But that means control can be put in the hands of others not interested in the results. That doesn’t mean that that group would shake voodoo sticks (generate “random” numbers) but would ensure the groups are properly controlled, to the best of their ability.

And even when control is perfect etc., etc.

19. JH says:

NIV,

I donâ€™t know if Francois is irritated at the implied criticism of his profession. However, I do want Francois to know that not all statisticians behave the way as he described. He seems to understand Briggsâ€™ points, and he also wants to learn about statistical tools and something more that would allow him to sort through data. Which is a good thing!

Briggs,

â€œRandomâ€ just means â€œunknown,â€ however, “randomization” doesn’t mean “unknown.”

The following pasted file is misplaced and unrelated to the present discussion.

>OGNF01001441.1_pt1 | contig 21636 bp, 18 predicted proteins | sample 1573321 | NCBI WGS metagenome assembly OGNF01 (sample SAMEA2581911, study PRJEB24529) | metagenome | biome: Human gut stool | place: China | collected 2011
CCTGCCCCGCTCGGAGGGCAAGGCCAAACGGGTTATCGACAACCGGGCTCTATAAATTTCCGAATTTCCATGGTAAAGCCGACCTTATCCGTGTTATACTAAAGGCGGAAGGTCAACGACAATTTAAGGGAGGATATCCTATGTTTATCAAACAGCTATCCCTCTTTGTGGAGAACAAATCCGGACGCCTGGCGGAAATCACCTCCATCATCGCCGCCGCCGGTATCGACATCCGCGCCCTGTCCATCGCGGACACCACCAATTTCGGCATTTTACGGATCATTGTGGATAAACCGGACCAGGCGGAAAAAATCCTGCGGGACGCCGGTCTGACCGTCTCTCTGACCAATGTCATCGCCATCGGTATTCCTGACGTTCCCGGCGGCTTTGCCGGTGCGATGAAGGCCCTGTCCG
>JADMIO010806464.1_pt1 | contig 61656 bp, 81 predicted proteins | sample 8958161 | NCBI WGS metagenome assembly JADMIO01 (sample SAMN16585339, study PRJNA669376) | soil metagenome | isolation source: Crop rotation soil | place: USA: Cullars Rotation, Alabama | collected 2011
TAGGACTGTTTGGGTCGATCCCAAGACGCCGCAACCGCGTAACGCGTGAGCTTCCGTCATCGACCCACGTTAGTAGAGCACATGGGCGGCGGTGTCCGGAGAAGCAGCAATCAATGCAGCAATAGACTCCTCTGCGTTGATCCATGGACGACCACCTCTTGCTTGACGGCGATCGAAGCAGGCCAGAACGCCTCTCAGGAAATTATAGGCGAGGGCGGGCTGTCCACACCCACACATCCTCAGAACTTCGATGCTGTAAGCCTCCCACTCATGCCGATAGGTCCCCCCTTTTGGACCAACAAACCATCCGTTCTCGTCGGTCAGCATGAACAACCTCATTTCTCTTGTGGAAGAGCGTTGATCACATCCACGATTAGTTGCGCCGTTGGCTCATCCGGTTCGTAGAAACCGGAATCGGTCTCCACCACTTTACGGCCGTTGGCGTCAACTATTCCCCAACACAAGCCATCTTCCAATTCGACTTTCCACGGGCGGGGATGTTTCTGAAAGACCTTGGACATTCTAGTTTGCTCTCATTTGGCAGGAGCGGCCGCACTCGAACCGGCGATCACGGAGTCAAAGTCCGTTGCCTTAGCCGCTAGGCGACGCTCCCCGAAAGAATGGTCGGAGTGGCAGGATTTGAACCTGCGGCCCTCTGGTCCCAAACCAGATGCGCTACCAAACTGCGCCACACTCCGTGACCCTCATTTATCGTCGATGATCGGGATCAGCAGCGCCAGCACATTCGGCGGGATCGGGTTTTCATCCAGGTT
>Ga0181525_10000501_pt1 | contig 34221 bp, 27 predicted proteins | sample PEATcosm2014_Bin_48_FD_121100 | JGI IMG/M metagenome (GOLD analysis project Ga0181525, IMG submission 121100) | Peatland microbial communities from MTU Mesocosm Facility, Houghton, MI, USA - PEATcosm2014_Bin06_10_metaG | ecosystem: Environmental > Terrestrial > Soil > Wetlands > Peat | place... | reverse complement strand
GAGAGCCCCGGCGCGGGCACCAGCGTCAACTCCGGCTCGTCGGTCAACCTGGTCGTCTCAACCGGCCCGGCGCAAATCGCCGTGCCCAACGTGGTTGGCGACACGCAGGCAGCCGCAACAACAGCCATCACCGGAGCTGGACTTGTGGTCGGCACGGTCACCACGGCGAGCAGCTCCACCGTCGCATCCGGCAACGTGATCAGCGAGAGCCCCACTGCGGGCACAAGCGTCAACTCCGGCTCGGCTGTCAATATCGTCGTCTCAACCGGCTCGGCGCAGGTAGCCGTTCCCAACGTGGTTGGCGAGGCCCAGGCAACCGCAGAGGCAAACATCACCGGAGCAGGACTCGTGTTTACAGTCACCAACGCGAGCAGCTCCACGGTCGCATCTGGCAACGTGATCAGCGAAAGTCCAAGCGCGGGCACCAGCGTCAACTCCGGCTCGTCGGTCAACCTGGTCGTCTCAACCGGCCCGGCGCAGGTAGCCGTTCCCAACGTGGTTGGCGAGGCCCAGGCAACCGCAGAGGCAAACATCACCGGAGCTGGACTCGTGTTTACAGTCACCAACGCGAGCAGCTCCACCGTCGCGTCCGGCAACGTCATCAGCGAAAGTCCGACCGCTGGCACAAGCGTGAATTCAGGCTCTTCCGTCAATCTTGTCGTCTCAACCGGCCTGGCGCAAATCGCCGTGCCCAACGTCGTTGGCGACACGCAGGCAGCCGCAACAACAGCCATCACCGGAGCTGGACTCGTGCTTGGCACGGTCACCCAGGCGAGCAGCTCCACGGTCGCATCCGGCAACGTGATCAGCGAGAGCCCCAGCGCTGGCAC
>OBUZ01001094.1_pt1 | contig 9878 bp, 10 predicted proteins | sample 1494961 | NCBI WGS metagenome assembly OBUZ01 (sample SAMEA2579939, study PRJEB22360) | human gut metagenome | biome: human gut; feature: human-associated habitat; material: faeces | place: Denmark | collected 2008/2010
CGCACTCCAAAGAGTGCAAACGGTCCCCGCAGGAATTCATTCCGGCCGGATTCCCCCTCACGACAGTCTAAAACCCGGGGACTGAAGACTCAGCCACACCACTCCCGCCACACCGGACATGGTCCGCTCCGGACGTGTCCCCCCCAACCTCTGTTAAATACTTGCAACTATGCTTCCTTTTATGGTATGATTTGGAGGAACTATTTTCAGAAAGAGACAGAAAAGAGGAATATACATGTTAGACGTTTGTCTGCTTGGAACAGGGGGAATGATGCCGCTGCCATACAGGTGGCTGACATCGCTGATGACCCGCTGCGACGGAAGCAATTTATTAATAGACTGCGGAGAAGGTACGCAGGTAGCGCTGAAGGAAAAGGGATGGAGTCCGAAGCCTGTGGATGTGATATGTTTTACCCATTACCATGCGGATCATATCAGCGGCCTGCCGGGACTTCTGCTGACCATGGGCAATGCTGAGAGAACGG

20. Briggs says:

JH,

Amen, sister. “Randomization” means “creating the unknown.”

21. JH says:

Yet, I see randomization as to keep certain aspects of control in the hands of experimenters.

22. JH says:

Creating unknown? Explain!

23. JH says:

Specifically, how do you create unknown using randomization?

24. JH says:

And how can “control” let you know what causes what? You wrote “to ensure the groups are properly controlled.” There is a so-called “control group” in a scientific experiment. So what does “control” mean exactly?

25. Francsois says:

Briggs